Not yet two years old, Hey Wonderful broke out in 2017 with all its, well, wonderful work. The company helped Sam Spiegel, founder of top music company Squeak E. Clean, make his commercials directing debut on National Geographic's short film campaign from Pereira & O'Dell promoting its "Genius" drama about Albert Einstein. He shot two of the shorts, including a whimsical tale about an old man who by day runs a music repair shop but at night crafts fantastic, out-of-this-world instruments. Spiegel not only directed the film, but also created the music--and the spectacular contraption featured in the piece. Later in the year, he went on to help MassMutual and Johannes Leonardo conduct a "live" commercial on New Year's Eve, while directing duo Peking were behind another highlight: Facebook's uplifting films asking people about what they are "#HopefulFor."
Don't take the company's name at face value, as Knucklehead has emerged as a shop to watch for its smart and compelling craftsmanship. It's home to Siri Bunford, one of the finalists of our 2017 Creativity Awards Director of the Year, who shot Wieden & Kennedy London's debut work for Sainsbury's, featuring vivacious scenes of real people dancing joyously in their kitchens--an idea that, you can imagine, has potential to go horribly wrong but ultimately proved quite delightful. She was also on board for Mother London's first work for KFC, an ad featuring a badass chicken who bops its head a rap classic from DMX, and in the U.S. she shot a spare, touching ad from McCann for the New York lottery, which shows how one winner chooses to spend her winnings--by spending more time with her dad. Elsewhere, Rob Leggat made it to the 2017 Super Bowl, directing the humorous "Halftime Bathroom Break" for Febreze, via Grey New York while sibling directing duo Ben and Joe Dempsey were behind the BBC's fantastic Wimbledon promo that saw a single tennis ball wreaking havoc across the U.K.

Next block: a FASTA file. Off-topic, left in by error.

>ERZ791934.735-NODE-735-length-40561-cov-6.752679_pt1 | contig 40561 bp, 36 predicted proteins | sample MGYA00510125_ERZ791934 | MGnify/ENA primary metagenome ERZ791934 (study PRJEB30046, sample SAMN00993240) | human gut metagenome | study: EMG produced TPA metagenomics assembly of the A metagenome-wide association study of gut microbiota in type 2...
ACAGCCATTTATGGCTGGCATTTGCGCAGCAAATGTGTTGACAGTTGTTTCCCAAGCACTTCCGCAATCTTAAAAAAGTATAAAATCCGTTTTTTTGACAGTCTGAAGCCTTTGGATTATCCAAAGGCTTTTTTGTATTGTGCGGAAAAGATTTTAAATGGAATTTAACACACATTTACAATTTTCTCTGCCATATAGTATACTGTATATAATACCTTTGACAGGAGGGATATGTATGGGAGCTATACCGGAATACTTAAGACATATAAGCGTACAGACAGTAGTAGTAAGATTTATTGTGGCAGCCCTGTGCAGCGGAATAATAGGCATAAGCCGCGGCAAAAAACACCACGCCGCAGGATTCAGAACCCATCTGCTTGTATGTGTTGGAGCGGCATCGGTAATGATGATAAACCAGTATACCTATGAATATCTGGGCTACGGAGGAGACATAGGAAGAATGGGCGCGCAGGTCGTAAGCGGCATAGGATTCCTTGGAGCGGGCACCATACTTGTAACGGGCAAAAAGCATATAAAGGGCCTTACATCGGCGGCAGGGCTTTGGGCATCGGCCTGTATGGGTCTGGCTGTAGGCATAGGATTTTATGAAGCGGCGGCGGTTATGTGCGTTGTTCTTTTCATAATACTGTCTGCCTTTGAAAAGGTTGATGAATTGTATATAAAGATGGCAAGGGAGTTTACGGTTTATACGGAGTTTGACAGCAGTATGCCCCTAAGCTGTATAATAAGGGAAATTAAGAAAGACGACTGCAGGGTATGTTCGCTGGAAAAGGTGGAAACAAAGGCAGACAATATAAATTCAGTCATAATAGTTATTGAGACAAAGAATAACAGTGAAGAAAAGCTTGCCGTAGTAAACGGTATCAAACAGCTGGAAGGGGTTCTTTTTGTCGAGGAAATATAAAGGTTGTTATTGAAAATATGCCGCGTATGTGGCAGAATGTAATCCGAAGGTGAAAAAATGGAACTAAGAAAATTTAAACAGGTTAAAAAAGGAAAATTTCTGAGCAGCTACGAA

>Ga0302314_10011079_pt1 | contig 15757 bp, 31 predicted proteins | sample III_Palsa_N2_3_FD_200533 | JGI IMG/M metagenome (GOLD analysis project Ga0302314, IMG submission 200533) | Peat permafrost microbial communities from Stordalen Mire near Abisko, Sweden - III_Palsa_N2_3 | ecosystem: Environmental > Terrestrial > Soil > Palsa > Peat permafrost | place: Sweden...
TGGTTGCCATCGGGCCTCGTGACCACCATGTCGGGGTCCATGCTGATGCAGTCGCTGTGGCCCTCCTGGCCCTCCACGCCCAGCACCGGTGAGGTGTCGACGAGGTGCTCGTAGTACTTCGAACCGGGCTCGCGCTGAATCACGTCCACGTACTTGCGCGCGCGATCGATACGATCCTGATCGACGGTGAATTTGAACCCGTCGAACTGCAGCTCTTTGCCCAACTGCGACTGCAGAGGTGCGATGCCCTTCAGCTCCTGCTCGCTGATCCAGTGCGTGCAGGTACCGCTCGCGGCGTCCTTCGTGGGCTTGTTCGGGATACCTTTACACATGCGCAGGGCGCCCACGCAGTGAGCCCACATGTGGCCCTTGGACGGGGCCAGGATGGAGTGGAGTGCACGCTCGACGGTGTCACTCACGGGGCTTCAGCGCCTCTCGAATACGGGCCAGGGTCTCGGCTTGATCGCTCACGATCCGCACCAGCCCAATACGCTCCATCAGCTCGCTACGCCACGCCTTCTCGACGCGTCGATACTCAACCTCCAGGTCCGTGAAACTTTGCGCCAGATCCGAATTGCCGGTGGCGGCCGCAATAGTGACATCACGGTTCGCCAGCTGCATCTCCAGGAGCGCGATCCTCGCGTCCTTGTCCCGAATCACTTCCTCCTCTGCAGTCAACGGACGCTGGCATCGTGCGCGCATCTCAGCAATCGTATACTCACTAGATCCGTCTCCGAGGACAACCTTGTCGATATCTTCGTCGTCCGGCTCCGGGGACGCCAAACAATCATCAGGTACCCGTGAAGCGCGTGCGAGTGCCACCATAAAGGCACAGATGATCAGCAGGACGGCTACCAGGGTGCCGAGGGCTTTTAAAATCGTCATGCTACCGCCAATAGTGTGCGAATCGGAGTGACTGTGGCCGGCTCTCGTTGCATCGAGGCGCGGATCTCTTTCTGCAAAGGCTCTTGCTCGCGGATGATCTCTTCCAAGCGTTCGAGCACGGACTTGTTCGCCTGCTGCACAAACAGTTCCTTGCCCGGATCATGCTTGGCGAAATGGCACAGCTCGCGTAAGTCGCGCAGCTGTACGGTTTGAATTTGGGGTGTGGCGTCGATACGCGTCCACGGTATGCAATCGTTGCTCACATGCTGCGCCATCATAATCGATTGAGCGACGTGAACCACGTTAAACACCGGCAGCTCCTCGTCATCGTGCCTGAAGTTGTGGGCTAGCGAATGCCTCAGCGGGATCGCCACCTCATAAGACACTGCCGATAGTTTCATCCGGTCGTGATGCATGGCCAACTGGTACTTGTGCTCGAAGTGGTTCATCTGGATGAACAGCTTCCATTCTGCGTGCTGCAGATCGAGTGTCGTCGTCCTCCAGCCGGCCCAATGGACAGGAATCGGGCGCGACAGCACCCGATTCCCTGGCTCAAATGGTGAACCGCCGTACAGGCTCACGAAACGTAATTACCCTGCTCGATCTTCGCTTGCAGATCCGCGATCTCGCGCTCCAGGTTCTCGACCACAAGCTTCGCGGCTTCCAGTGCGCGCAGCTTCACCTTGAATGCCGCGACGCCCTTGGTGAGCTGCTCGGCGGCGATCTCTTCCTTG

The audaciously-named company delivered equally audacious moves in 2017, thanks to roster newcomer and YouTube star Mike Diva, known for his offbeat animated videos, including a wonderfully weird fake Japanese Donald Trump commercial and its strange follow-up featuring Hillary Clinton as a meme queen. His bizarre sensibilities moved into advertising in the out-there and divisive spot for Halo Top, in which an aggressive robot force-feeds a woman the brand's ice cream. His flair for Japanese entertainment parody came to play in a quirky campaign for the L.A. Metro starring comedian and YouTube star Anna Akana as an awkward superhero who tries to show people how to be polite commuters.